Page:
King of the Blue

It promised to be an unparalleled evening of filth.

Blowfly and Rudy Ray Moore. Two supreme masters of the craft of unbridled dirty talk, two men whose verbal skills transcend obscenity and bring impropriety to a level of visionary art.

Which is to say that they both sing and rhyme and talk about stuff like farts and pussy and shit and gigantic dicks and great big titties and farts and it’s, like, funny. They’ve both been doling out the vulgarity for decades, on records, in films and live onstage.

Tonight, Blowfly is the much-heralded headliner. He will appear in his usual getup, a glittering Mexican-wrestling-meets-Batfink outfit, backed by his flawless funk band, his two gyrating, scantily clad ladies, and no less than Mr. Mixx of 2 Live Crew. It’s a spectacle, it’s a show. Moore, on the other hand, will get up there all by himself. A mic, a stool, a spotlight. Old school.

Now 68, Moore has been at this a long time; his first party record, Below the Belt, came out in 1959, followed by some 20 since then. In the ’70s, he starred in the stupendous Dolemite movies, plus classics like Petey Wheatstraw. And still he continues to tour, despite health problems, keeping the legend alive.

Pre-show, Rudy Ray Moore sits at the far end of the merchandise table at the back of the main room in the Knitting Factory, slumped a bit, leaning on his wickedly decorated cane, draped in slightly understated cream-colored threads tailored with a touch of pimp. He’s got two massive rings on his left hand, two statement necklaces, a cowboy-style hat formed from some kind of faux snakeskin plastic perched atop his head, and delicate, slip-on shoes, also apparently crafted from something allegedly reptilian. He sucks quietly on a Red Bull. Young fans peruse the merch — T-shirts, CDs, DVDs — yet they don’t acknowledge Moore. Don’t they know the man who created what they’re buying sits like a serene street-hustler Buddha mere inches away?

Finally, a kid who’s purchased a back scratcher (yes, back scratcher) approaches Moore for an autograph. The Buddha comes to life.

“I can’t sign no back scratcher! I got to go onstage!” he bellows, lifting himself from his seat. A slow groove blasts from the PA. He gets his introduction, the MC urging the crowd to “make some fuckin’ noise!” They do. Mostly white folks: nerds, fanboys, cult hipsters, some drunk girls. Moore is helped onstage; he seems shaky, he seems weak, leaning on the cane. Then he ambles into the spotlight and comes to life, moving with the beat, grinning. He orders the soundman to bring the music down.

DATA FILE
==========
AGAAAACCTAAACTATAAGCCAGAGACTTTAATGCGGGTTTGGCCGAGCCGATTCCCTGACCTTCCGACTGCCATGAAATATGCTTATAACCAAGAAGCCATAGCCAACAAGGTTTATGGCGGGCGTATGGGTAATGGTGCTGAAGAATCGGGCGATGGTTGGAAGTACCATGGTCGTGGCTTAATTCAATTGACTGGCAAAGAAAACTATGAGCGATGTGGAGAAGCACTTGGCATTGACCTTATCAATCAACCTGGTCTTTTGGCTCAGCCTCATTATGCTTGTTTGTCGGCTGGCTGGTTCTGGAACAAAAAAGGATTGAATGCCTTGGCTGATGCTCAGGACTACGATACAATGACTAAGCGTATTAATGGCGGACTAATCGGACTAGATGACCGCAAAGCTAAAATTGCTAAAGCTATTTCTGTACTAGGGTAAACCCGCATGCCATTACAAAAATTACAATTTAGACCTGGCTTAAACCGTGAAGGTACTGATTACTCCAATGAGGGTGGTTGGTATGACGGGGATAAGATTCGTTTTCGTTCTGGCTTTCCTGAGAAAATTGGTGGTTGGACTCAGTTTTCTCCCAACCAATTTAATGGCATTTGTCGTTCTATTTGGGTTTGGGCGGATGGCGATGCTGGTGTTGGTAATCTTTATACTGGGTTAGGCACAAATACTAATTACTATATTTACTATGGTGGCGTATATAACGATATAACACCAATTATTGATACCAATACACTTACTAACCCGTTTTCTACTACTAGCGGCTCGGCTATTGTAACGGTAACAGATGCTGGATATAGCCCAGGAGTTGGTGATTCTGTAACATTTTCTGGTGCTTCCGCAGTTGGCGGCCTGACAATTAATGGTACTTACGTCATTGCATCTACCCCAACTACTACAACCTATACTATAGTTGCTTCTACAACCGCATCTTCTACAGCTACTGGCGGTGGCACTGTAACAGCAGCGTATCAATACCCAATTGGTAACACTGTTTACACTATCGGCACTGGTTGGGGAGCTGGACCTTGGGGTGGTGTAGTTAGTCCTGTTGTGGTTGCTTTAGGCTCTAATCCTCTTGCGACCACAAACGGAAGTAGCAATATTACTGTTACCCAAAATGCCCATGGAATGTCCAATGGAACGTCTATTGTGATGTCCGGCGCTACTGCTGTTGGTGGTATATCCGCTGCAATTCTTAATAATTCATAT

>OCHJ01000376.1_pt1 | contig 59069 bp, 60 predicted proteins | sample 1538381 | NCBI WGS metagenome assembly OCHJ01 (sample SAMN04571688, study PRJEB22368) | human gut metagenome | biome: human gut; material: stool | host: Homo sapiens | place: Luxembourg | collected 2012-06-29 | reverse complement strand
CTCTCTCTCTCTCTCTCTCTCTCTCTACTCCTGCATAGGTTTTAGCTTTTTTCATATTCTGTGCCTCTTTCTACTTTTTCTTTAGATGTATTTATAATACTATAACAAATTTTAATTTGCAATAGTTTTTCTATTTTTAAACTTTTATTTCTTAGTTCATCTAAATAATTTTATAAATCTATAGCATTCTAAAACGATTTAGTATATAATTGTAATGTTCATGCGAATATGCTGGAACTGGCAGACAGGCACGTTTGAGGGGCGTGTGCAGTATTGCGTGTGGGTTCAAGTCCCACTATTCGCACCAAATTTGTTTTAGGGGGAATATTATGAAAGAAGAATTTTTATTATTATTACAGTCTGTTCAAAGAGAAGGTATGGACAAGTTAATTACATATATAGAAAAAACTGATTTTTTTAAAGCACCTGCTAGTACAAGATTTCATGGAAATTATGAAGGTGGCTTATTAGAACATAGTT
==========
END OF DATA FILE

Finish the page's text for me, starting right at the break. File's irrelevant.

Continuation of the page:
“Turn it down, baby!” Nothing happens.

“Motherfucker! Turn it down! I told you what to do, ’cause I’m gonna give ’em the best of me!”

And that’s exactly what he proceeds to do, rasping out the raw rhymes and foul genius, the crowd eating it up like famished pervs.

“I’m the player! I’m the pussy surveyor! ...I may be too old to cut the mustard, but I can still lick out the jar! ...I got a dick built for lickin’, makes an ass outta Church’s fried chicken!” He plays tracks from his latest release, singing along with himself, scolding the soundman for miscues: “Don’t fuck up my goddamn act!” He challenges the audience’s members: “Who’s got a big dick?!” A guy responds affirmatively. Moore squints at him. “Man, I bet you could fuck a Cheerio and have some room left!”

And so it goes, the player never missing a beat, even when he misses a beat. Moore leaves the stage with a final salvo: “My brothers and sisters, if I’ve offended anyone here tonight, I just wanna say, from the bottom of my heart... fuck you!” The applause and whoops die down, and Moore returns to his solitary seat at the merch table. He sucks quietly on another Red Bull. He’s a weary but grand king. Dolemite. The Avenging Disco Godfather. The Robert Frost of American obscenity, sitting alone again. I walk up and tell him it was a great show. Moore smiles, but does not look up.

“Thanks, brother. I ’preciate it.”


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